Dave Lyddon claims in his latest contribution to our discussion about the 1972 docks’ strike (Feedback, December SR) that the TUC threat to call a general strike was not key to the release of the Pentonville Five, that the crucial factor securing their release was growing unofficial action in which 250,000 workers had walked out by the time the Five were released in July 1972.
Clearly the TUC would not have acted without the unofficial strikes, but to describe the threat of a General Strike as “icing on the cake” underestimates its significance.
The House of Lords had backed the haulage companies in refusing to release the Five. The inherently conservative TUC General Council were, of course, pushed into calling a one-day general strike, but the idea of perhaps up to 12 million workers on strike terrified the ruling class and the Tory government.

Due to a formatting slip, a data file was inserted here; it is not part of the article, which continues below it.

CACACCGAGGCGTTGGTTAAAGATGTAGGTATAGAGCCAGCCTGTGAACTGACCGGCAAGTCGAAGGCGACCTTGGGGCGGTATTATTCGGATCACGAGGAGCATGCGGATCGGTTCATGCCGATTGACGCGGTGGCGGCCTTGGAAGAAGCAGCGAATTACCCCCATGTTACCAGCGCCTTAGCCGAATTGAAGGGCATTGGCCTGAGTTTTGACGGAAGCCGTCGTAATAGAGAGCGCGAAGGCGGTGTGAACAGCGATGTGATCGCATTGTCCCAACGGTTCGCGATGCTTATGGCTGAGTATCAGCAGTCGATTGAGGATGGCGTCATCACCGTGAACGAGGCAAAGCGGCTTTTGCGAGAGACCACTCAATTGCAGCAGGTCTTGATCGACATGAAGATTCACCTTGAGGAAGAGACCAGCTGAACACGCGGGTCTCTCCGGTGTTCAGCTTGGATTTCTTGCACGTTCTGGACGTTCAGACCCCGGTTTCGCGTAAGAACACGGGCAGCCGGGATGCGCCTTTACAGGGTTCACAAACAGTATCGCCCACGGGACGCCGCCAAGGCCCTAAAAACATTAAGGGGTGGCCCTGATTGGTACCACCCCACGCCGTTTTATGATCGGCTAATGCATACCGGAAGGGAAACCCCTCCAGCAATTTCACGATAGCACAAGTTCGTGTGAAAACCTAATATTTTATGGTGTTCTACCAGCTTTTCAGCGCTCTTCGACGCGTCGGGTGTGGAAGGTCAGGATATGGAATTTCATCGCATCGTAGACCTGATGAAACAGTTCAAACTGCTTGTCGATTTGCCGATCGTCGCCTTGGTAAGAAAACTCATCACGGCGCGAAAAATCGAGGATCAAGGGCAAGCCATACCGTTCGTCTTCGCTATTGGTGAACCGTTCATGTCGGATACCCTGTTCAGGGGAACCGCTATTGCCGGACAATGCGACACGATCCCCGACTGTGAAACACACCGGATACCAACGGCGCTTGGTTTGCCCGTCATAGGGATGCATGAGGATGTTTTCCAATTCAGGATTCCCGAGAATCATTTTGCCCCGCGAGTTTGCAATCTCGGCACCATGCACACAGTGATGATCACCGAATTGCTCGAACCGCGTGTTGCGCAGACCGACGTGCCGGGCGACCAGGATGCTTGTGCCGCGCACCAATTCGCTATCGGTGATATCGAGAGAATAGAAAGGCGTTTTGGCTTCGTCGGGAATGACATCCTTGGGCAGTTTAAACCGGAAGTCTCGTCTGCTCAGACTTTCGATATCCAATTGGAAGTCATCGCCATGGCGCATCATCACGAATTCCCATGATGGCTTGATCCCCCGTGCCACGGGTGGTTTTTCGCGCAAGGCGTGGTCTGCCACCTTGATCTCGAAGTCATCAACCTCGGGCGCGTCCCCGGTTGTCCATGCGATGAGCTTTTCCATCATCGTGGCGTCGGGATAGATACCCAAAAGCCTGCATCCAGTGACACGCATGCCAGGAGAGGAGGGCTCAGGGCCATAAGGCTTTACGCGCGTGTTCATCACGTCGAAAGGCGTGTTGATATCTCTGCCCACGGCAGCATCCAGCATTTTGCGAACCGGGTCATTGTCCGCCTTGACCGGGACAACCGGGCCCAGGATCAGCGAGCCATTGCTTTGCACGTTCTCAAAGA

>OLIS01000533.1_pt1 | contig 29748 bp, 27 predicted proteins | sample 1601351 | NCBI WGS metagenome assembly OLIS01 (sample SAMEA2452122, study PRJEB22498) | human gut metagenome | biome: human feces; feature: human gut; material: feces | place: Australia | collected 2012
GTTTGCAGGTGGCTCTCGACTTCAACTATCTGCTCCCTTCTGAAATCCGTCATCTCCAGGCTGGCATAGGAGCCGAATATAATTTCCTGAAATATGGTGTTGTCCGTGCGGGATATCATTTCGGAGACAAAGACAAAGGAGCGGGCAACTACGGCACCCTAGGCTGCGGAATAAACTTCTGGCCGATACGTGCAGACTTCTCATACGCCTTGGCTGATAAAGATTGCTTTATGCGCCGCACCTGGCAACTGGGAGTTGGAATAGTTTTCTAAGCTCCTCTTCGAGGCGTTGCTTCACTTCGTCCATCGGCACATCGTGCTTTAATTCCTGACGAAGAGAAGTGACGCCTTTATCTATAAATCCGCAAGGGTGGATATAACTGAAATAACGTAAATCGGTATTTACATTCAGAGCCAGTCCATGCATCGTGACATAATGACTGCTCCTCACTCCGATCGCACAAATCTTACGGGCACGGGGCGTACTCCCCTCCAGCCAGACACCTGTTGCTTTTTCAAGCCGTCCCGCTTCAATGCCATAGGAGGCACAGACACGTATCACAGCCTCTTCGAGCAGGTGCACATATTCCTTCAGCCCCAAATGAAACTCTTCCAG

Rank-and-file workers must never rely on the trade union leaders, but the support of the latter generates confidence, and adds legitimacy to their action.
It was for this reason that, following the dockers’ release, Socialist Worker demanded that the TUC call a general strike against the fines on the TGWU, and in order to defeat the Industrial Relations Act under which the dockers had been jailed (29 July 1972).
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